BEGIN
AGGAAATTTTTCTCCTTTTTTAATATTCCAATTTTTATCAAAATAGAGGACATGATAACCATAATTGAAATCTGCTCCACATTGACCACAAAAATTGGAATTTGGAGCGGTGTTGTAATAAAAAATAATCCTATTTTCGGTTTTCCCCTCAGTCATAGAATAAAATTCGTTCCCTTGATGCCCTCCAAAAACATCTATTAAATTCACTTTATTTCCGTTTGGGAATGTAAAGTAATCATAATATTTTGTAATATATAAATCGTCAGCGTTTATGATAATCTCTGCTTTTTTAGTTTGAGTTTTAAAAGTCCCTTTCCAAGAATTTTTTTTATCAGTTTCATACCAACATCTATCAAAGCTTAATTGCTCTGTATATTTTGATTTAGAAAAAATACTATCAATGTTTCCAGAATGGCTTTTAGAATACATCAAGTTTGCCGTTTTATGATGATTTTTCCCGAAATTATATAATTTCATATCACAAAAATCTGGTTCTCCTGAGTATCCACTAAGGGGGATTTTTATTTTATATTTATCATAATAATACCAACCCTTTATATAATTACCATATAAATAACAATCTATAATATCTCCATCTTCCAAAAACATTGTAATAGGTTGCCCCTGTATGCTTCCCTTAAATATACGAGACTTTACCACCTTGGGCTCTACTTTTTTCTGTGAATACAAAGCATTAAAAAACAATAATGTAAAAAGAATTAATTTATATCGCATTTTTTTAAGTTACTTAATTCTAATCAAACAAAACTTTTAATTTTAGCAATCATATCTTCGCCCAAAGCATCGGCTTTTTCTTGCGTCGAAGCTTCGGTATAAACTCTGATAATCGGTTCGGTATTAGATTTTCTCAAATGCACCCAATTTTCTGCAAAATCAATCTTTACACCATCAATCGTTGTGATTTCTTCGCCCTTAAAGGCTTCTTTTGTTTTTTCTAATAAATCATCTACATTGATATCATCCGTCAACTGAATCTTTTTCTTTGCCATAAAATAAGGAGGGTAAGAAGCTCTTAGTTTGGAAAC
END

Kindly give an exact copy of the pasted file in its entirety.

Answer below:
AGGAAATTTTTCTCCTTTTTTAATATTCCAATTTTTATCAAAATAGAGGACATGATAACCATAATTGAAATCTGCTCCACATTGACCACAAAAATTGGAATTTGGAGCGGTGTTGTAATAAAAAATAATCCTATTTTCGGTTTTCCCCTCAGTCATAGAATAAAATTCGTTCCCTTGATGCCCTCCAAAAACATCTATTAAATTCACTTTATTTCCGTTTGGGAATGTAAAGTAATCATAATATTTTGTAATATATAAATCGTCAGCGTTTATGATAATCTCTGCTTTTTTAGTTTGAGTTTTAAAAGTCCCTTTCCAAGAATTTTTTTTATCAGTTTCATACCAACATCTATCAAAGCTTAATTGCTCTGTATATTTTGATTTAGAAAAAATACTATCAATGTTTCCAGAATGGCTTTTAGAATACATCAAGTTTGCCGTTTTATGATGATTTTTCCCGAAATTATATAATTTCATATCACAAAAATCTGGTTCTCCTGAGTATCCACTAAGGGGGATTTTTATTTTATATTTATCATAATAATACCAACCCTTTATATAATTACCATATAAATAACAATCTATAATATCTCCATCTTCCAAAAACATTGTAATAGGTTGCCCCTGTATGCTTCCCTTAAATATACGAGACTTTACCACCTTGGGCTCTACTTTTTTCTGTGAATACAAAGCATTAAAAAACAATAATGTAAAAAGAATTAATTTATATCGCATTTTTTTAAGTTACTTAATTCTAATCAAACAAAACTTTTAATTTTAGCAATCATATCTTCGCCCAAAGCATCGGCTTTTTCTTGCGTCGAAGCTTCGGTATAAACTCTGATAATCGGTTCGGTATTAGATTTTCTCAAATGCACCCAATTTTCTGCAAAATCAATCTTTACACCATCAATCGTTGTGATTTCTTCGCCCTTAAAGGCTTCTTTTGTTTTTTCTAATAAATCATCTACATTGATATCATCCGTCAACTGAATCTTTTTCTTTGCCATAAAATAAGGAGGGTAAGAAGCTCTTAGTTTGGAAAC